(which was posted later that week).
I was skeptical of the boozy tea-and-cardamom flavored liqueur called Swedish punsch (or, punch), mostly because I’m leery of Scandinavian culinary delights such as lutefisk, reindeer, and whale. I shouldn’t have worried. There is aquavit, after all, and a robust home distilling tradition in those frosty northern climes. Plus, I like tea; cardamom can be delicious; and punch usually goes down without a fight.
Final realization? I should have made this long ago.
Given the cardamom and lemon, two flavors that find their way into cookies, pies, and cakes, the recipe also got me thinking about how the spent lemons (used to flavor the spirits) could be incorporated into baking instead of getting pitched once they'd given up their flavor to the punsch.
Now, you could drink this liqueur neat, chilled, but there’s a tradition of using it as a cocktail ingredient that’s a better route. First thing to do (that is, if you can’t find a bottle of the actual stuff) is to score a bottle of Batavia Arrack von Oosten, a Javanese rice-and-sugar cane spirit that is once again available in the US through Haus Alpenz. That will give a noticeable funky character to the final product. Which is good.
For a recipe using the Arrack—please, the Indonesian stuff, not the eastern Mediterranean anise liqueurs—I turned to Erik Ellestad’s Underhill Lounge. Erik’s recipe makes about three liters; a little much for something I’d never tried to make before, so I scaled the recipe to make one liter.
If I had known how good it would be, how fantastic in mixed drinks, I would have gone for the full three-liter batch.
Swedish Punsch (one liter yield)
- 17 oz/500ml El Dorado 5 Year demarara rum
- 8.5 oz/250ml Batavia Arrack van Oosten
- 3 lemons, sliced thinly and seeded
Put the lemon slices, along with any accumulated juice, into a half-gallon non-reactive container with a sealable lid (e.g., a big ol’ Mason or le Parfait preserving jar). Let macerate six hours. Don’t leave it all day or overnight; you don’t want to extract too much of the bitterness from the lemon. It is important to slice the lemons as thinly as possible, say no thicker than a credit card (note that I don't follow my advice in the picture; the pie would've been much more tender had I done so).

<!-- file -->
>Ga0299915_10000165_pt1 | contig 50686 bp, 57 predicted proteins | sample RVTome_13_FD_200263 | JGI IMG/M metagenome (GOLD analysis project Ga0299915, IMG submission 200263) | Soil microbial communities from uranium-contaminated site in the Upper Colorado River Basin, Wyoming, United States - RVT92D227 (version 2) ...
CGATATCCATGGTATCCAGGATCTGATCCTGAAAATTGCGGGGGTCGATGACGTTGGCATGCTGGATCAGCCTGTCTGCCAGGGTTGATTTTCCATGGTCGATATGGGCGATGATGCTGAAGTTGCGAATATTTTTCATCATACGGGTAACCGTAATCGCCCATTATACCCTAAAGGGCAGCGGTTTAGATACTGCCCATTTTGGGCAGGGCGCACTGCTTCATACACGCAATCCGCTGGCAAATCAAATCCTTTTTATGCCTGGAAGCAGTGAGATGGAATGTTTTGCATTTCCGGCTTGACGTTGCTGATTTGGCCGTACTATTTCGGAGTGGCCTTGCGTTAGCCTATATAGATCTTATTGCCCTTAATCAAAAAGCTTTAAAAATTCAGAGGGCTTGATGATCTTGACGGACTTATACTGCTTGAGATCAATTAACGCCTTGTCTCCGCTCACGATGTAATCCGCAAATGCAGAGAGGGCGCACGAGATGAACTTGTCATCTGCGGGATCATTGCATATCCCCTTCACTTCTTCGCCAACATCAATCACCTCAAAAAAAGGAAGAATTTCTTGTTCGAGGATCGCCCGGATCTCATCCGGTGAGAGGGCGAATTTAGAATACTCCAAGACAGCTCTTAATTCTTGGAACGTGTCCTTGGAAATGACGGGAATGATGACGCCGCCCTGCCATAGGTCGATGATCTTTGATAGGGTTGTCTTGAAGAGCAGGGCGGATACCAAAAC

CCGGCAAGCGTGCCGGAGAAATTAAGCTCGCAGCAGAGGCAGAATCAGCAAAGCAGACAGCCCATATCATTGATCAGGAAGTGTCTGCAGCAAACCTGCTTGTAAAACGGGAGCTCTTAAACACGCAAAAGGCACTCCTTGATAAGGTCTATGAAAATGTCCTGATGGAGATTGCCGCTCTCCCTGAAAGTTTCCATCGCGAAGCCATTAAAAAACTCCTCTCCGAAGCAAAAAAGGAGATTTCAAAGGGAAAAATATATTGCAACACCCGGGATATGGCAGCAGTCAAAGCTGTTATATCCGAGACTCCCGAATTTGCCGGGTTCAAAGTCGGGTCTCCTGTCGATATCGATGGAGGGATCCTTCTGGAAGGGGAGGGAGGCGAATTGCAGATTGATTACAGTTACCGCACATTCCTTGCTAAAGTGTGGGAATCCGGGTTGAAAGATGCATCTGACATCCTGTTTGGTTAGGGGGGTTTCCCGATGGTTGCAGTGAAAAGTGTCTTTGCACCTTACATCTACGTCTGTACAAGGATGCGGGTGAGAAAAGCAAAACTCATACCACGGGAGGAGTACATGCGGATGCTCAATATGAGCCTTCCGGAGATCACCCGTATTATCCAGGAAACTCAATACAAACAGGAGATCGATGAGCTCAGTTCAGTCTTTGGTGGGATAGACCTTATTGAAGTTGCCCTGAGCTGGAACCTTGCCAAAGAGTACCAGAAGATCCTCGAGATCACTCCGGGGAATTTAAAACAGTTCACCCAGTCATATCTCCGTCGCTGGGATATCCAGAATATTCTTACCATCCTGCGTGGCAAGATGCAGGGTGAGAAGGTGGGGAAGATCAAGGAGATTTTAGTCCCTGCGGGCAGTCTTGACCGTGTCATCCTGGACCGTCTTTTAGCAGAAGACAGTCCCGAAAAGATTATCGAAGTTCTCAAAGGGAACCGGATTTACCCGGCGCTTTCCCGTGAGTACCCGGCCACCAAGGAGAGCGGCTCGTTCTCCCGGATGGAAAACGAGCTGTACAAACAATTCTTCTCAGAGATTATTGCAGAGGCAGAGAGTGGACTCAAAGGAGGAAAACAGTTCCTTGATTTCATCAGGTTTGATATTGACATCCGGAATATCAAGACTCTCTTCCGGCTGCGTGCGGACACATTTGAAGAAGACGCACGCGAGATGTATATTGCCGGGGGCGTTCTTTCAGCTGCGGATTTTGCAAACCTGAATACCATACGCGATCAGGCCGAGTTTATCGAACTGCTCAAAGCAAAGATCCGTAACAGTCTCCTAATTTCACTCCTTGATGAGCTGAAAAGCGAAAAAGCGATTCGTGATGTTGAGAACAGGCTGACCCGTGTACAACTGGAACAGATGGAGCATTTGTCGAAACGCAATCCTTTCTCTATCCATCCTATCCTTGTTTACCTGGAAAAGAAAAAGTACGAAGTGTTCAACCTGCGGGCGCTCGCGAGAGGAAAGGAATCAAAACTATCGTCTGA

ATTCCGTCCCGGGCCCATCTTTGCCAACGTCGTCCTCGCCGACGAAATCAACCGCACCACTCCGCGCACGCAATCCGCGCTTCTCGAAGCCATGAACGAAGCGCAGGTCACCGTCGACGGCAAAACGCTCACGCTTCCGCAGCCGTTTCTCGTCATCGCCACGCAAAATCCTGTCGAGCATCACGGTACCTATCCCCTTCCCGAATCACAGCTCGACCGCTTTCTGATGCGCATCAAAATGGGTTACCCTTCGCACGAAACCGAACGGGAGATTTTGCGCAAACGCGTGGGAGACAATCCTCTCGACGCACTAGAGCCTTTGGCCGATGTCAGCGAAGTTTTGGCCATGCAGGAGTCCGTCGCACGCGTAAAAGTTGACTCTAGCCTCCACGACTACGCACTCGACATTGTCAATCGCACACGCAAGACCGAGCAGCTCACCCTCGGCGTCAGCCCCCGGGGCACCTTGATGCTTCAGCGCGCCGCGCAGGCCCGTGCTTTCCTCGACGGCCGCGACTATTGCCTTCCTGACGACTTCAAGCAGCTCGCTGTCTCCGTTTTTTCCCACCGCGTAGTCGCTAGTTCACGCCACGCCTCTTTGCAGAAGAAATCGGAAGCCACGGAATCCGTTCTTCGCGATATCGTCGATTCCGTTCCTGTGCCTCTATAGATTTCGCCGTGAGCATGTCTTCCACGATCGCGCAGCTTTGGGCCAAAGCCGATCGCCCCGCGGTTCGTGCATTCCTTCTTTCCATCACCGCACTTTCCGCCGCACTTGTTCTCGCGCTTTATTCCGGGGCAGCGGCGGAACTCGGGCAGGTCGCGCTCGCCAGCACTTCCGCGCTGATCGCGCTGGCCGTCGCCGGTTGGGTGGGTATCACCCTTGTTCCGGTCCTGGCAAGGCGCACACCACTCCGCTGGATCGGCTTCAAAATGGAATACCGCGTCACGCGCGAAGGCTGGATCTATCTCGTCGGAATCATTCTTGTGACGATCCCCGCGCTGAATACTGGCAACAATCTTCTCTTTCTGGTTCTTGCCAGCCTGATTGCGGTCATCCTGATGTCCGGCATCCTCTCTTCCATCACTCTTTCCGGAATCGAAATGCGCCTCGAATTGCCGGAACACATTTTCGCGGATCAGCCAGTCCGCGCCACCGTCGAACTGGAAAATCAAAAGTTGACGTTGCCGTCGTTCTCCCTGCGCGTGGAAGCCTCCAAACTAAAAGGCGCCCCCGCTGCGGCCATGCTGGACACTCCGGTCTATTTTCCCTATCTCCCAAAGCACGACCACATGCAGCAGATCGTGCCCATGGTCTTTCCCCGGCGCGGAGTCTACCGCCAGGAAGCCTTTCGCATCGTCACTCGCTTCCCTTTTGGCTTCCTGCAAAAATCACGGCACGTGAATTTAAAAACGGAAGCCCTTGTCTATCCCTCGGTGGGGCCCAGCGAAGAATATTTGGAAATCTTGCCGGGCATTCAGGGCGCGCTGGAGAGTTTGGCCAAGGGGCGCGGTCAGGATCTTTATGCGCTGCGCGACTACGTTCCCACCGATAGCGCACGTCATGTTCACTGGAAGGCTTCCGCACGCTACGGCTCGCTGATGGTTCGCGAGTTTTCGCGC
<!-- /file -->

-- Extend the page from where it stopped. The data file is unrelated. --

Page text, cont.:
Meanwhile, prepare the tea syrup (below) and allow it to cool to room temperature. After six hours, pour the arrack/rum infusion off the lemon slices (don’t squeeze them). Set the enhooched lemon slices aside (you may want to use them to make the lemon punsch pie. If not, pitch 'em, compost 'em, or slop the hogs with them).
Pour the flavored rum mix through a funnel into the one-liter bottle containing the tea syrup. Shake gently to mix and set aside at least one day to mellow.
- 8.5 oz/250ml boiling water
- 1 Tbl/6 grams orange pekoe tea
- 2 cardamom pods, crushed
- 1 1/3 cups/280g demarara sugar
Place the dry loose tea and crushed cardamom pods in French press. Heat a small pot of water to the boil, then measure 250ml. Pour this hot water over the tea and cardamom and steep for six minutes.
While tea is steeping, pour sugar through a funnel into a one-liter bottle.
After six minutes, strain the tea (through a coffee filter or a dampened paper towel or cheesecloth if necessary) into the bottle containing the sugar. Seal the bottle and shake the holy living bejesus out of it until the sugar dissolves completely.
To get you started on some tasty drinks, here’s a trio of recipes that use punsch. Try them all and for more recipes, check out cocktaildb.com.
3/4 oz rye (Sazerac)
3/4 oz Swedish punsch
3/4 oz dry vermouth
1 dash Angostura bitters
1 dash fresh lemon juice
Stir in mixing glass with ice & strain.
2 oz Jamaica rum
1 oz Swedish punsch
1 oz fresh lime juice
Shake in iced cocktail shaker & strain.
~ from Ted Haigh’s Vintage Spirits and Forgotten Cocktails
2 oz Swedish punsch
½ oz fresh orange juice
½ oz fresh lemon juice
One drop of Angostura bitters (for garnish)
Shake punsch and juices with ice and strain into a cocktail glass. Garnish with a single drop of bitters.
~ from Jeff Hollinger and Rob Schwartz’s The Art of the Bar: Cocktail’s Inspired by the Classics
And that pie recipe that uses the spent lemons from the arrack/rum infusion? Hold yer horses. It's coming. [edit: now it's posted]